[1] Rogers, A. (1999). Barbie culture. Thousand Oaks: Sage Publications.

[2] Sherman, A. M., & Zurbriggen, E. L. (2014). “Boys can be anything”: Effect of Barbie play on girls’ career cognitions. Sex Roles, 70, 195-208. doi: 10.1007/s11199-014-0347-y


SPARK TV Week: No, Yes, Maybe

by Alice Wilder


Every single review of Fox’s Mulaney that I have read starts with the reviewer insisting that they really, really want to like the show. I say this because I want you to know that I know what I’m about to say is cliche: I want to like Mulaney. The main character (also named John Mulaney) is a struggling comic who is hired by a difficult late night host as a writer. He lives with two friends, Jane (Nasim Pedrad) and Motif (Seaton Smith).

John Mulaney is one of the most talented stand up comics working right now and is working with a very talented cast. Nasim Pedrad is the only woman on the show thus far, which isn’t uncommon for multi-camera shows and would be a minor issue if her character was well developed or showed any chance of developing in the future. But her first line is “I’m not crazy” and she spends the rest of the episode breaking into her ex-boyfriend’s email account and stealing his belongings.

True, in her first scene she talks about the way men call female partners “crazy” in order to discredit them while “crazy” men are considered “passionate.” So fine, this happens, and it’s good. But I’m still waiting for her to have any lines unrelated to ex-boyfriends or male roommates. Nasim Pedrad is an incredibly talented comedian and I just want to see her in a great show that uses her talents well. She’s so underutilized on SNL and I thought that this would finally be our chance to see her full talents. Come on TV world! Do right by Nasim!

But honestly, let’s not worry about this show. I’d bet my GPA that it will be cancelled very soon. Lots of comedians have bad first shows. My guess is that this show is the way it is because of notes from the network. Don’t watch this show, wait for John Mulaney’s next show which will surely be better.

How to Get Away with Murder

I’m just going to be honest with y’all- I really love How to Get Away with Murder. While rewatching the pilot for this review I realized that none of the women on this show are “the girlfriend” or “the wife.” What?! That almost never happens.

The show starts with the new of a missing college student, Lila Stangard, who (Spoiler alert? I guess?) is later found dead. She is the only woman on this show defined by her relationship to a man (her boyfriend is the school’s star quarterback). I’m sure that Lila will be fleshed out as the show goes on- she’s already represented as having secrets and I don’t expect her to be defined as “the dead girlfriend” for long.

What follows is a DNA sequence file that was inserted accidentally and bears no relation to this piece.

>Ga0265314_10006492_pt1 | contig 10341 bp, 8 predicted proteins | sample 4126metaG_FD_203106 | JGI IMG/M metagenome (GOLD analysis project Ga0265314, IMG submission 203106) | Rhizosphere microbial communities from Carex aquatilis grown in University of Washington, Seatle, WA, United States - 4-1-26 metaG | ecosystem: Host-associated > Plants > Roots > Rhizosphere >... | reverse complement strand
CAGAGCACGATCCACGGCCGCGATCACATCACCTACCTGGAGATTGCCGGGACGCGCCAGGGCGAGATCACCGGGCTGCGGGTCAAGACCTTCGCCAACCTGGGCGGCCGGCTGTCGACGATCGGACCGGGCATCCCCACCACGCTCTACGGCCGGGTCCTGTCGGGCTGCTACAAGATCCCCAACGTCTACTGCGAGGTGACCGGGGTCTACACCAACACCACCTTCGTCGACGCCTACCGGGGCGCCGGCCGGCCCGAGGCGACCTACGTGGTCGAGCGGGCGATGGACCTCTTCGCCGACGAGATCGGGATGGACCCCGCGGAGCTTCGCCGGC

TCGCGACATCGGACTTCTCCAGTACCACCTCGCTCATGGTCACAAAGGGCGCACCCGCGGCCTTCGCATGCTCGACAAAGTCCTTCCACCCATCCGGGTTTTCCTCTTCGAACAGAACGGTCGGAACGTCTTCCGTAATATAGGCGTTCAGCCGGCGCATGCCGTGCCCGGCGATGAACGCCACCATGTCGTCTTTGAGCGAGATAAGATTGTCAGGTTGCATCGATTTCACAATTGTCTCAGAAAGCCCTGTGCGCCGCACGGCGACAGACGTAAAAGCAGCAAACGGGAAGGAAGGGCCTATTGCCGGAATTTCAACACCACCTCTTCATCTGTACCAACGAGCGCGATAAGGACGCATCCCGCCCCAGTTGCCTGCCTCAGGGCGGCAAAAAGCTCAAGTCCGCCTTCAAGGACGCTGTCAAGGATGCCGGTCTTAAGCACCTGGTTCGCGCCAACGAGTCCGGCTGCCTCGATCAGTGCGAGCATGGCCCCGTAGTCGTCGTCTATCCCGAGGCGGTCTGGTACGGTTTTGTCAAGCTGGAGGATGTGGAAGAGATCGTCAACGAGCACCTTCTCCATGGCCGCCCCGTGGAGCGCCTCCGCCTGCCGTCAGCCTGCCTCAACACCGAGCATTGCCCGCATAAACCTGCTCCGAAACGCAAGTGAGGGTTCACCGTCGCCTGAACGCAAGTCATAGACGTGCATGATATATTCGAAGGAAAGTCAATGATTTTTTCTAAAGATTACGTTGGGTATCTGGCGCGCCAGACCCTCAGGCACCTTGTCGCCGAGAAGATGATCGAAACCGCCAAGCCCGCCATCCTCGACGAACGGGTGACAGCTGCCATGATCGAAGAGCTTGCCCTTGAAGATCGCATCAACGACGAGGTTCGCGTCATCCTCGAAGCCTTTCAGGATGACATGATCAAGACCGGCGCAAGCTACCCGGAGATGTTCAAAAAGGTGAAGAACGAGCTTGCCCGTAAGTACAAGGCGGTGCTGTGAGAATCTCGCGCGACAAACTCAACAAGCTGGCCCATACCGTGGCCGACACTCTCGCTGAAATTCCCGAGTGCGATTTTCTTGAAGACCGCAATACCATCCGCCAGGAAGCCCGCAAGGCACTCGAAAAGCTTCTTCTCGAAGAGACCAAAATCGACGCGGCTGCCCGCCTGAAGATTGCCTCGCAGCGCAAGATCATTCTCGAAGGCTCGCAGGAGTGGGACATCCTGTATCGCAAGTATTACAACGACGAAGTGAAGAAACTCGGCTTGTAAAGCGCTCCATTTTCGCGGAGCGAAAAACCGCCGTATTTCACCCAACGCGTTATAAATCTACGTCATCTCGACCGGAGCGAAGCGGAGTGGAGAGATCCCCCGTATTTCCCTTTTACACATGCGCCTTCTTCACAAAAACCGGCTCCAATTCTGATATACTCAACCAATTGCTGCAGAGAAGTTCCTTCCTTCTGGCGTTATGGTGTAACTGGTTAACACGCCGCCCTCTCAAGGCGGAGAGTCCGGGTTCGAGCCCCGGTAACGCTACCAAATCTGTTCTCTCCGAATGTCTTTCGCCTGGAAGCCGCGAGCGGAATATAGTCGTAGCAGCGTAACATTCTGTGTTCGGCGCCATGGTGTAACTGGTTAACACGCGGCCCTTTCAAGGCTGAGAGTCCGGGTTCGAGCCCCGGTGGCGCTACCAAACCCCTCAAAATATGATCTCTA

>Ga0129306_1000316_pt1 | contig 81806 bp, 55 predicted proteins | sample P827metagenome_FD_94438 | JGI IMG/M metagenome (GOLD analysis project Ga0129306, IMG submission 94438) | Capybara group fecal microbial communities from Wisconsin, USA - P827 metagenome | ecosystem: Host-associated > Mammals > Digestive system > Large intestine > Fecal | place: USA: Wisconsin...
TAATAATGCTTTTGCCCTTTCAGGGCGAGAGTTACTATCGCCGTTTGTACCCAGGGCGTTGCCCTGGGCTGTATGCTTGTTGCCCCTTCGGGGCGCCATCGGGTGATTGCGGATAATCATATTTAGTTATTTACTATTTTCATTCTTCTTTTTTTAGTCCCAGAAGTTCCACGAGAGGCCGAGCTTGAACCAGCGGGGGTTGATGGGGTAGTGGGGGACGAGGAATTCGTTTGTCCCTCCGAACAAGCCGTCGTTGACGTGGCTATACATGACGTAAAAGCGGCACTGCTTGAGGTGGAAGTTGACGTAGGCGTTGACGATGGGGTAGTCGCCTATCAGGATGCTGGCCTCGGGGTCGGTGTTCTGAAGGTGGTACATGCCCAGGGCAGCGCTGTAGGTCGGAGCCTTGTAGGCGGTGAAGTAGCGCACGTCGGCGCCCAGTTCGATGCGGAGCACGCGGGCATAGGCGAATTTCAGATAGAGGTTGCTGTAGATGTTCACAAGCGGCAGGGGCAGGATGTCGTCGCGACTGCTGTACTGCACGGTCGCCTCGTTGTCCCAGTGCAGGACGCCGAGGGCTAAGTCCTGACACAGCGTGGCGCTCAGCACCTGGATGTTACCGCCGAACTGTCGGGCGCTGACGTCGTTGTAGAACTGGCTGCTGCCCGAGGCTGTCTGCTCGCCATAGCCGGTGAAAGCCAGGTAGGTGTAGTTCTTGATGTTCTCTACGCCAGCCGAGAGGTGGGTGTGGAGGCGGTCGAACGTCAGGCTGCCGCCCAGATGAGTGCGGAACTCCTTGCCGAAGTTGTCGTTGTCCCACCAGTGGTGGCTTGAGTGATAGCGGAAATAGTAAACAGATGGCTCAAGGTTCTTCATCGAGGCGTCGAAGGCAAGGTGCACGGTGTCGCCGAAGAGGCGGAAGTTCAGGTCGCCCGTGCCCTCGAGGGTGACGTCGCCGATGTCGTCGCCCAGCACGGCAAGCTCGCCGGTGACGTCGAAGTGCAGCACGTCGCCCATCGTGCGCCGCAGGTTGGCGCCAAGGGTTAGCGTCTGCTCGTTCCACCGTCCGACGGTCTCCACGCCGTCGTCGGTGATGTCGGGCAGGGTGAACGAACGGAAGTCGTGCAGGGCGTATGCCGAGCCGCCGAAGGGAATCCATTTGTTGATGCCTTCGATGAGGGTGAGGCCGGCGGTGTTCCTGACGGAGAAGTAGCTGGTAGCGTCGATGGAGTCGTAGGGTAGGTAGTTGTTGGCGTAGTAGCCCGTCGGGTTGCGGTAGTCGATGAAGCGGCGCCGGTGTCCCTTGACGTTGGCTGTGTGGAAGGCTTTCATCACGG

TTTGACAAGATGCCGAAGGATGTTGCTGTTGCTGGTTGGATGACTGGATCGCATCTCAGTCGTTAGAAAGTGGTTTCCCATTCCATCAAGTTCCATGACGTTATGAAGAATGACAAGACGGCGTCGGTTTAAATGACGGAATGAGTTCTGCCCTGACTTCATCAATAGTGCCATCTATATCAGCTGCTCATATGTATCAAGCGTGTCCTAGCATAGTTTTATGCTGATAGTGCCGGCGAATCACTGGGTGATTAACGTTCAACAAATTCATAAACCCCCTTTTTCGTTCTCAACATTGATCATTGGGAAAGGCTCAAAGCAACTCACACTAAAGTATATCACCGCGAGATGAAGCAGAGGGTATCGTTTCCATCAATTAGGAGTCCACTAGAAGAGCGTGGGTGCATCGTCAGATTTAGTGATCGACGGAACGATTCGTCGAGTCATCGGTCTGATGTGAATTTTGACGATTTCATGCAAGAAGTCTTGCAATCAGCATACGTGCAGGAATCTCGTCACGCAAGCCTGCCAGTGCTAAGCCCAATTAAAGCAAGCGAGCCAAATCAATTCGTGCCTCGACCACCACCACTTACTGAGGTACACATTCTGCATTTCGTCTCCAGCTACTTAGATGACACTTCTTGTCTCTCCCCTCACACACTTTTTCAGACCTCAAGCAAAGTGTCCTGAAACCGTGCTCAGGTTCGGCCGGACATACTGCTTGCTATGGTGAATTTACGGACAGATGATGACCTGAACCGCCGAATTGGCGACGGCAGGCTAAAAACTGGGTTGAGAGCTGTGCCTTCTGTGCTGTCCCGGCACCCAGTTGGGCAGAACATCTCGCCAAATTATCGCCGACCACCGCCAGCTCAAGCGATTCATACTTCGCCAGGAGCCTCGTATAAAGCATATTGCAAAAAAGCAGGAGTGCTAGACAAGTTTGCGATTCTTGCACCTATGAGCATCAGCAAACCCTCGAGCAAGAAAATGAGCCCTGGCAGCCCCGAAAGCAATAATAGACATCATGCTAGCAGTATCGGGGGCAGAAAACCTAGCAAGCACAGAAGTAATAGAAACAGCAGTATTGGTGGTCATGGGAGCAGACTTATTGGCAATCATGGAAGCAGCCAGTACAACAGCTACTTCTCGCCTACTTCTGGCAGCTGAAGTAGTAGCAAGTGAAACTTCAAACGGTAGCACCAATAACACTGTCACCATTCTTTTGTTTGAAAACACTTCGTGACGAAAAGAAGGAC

This show has hella well developed female characters. The main cast of law students has Laurel and Michaela. They’re just as competitive as any of their male classmates but also deal with sexual harassment and other gender-based discrimination. And then there’s Bonnie Winterbottom (Paris Gellar from Gilmore Girls, ya’ll!) and of course, Professor Annalise Keating, played by Viola Davis.

Viola Davis is just the best, you don’t need me tell you that. We all know she’s the best.

It would be easy to paint her as a heartless “ballbuster” but instead the writers give her many moments of empathy and vulnerability. Though tough, she quietly supports Wes and the other students multiple times. On top of that, she’s an actress over forty whose character is allowed to be sexual! It seems like on TV once a woman hits forty she is officially the non-sexual mom or aunt. I have to stop now otherwise this will turn into a think piece about ageism in Hollywood. Just watch How to Get Away with Murder, y’all.

A to Z

A to Z is fine. I laughed multiple times while watching it but it honestly felt like (500) Days of Summer was condensed into a 26 minute sitcom. The creators know this too, and don’t shy away from the comparison. The first thing that hit me about this show? There’s a female narrator. Can you remember the last time you heard a woman do the voiceover for a movie trailer or ad for a tv show? That shit never happens! It seems like a small detail, but I take this as a good omen for the direction of the show.

Andrew and Zelda, the romantic leads defy gender norms in their flirtation. Andrew doesn’t scope her out and aggressively try to pick her up. When he first sees her he’s too nervous to talk to her and once he does he’s painfully awkward. He believes in destiny and is a total romantic. Zelda knows that she doesn’t want a relationship.

She’s a lawyer who isn’t interested in dating, but not in the vein of Sandra Bullock in The Proposal. She has a life outside of her job and the audience isn’t asked to hate her because she has a career and doesn’t want to date. She isn’t cold, she just doesn’t believe in destiny or love at first sight.

He romanticizes her wildly and asks his IT friends to find out if she was at the same concert as him. This is creepy. But the show quickly calls it out: Zelda doesn’t think it’s romantic and she tells him he invaded her privacy. He apologizes and it seems sincere. So I don’t know, it’s not a deal breaker, I’d just like less e-stalking in sitcoms from now on.

Zelda and her best friend only ever talk about relationships in the first episode, but Andrew and his best friend also only talk about relationships. It remains to be seen if this will be a problem. Pilots are notoriously difficult to write so I’m inclined to give them some room to expand the lives of the lead characters. This show has a lot of promise, I’m hoping that from now on it leans away from 500 Days of Summer and explores multiple parts of these character’s lives.